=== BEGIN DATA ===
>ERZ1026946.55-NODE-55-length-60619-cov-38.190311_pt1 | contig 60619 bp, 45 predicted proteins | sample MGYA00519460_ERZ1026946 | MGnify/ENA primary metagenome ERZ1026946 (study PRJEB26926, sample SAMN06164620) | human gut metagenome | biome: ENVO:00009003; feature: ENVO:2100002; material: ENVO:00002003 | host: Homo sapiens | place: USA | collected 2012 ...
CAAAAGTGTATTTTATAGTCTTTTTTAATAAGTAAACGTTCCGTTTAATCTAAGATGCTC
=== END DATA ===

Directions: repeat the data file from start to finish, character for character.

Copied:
>ERZ1026946.55-NODE-55-length-60619-cov-38.190311_pt1 | contig 60619 bp, 45 predicted proteins | sample MGYA00519460_ERZ1026946 | MGnify/ENA primary metagenome ERZ1026946 (study PRJEB26926, sample SAMN06164620) | human gut metagenome | biome: ENVO:00009003; feature: ENVO:2100002; material: ENVO:00002003 | host: Homo sapiens | place: USA | collected 2012 ...
CAAAAGTGTATTTTATAGTCTTTTTTAATAAGTAAACGTTCCGTTTAATCTAAGATGCTC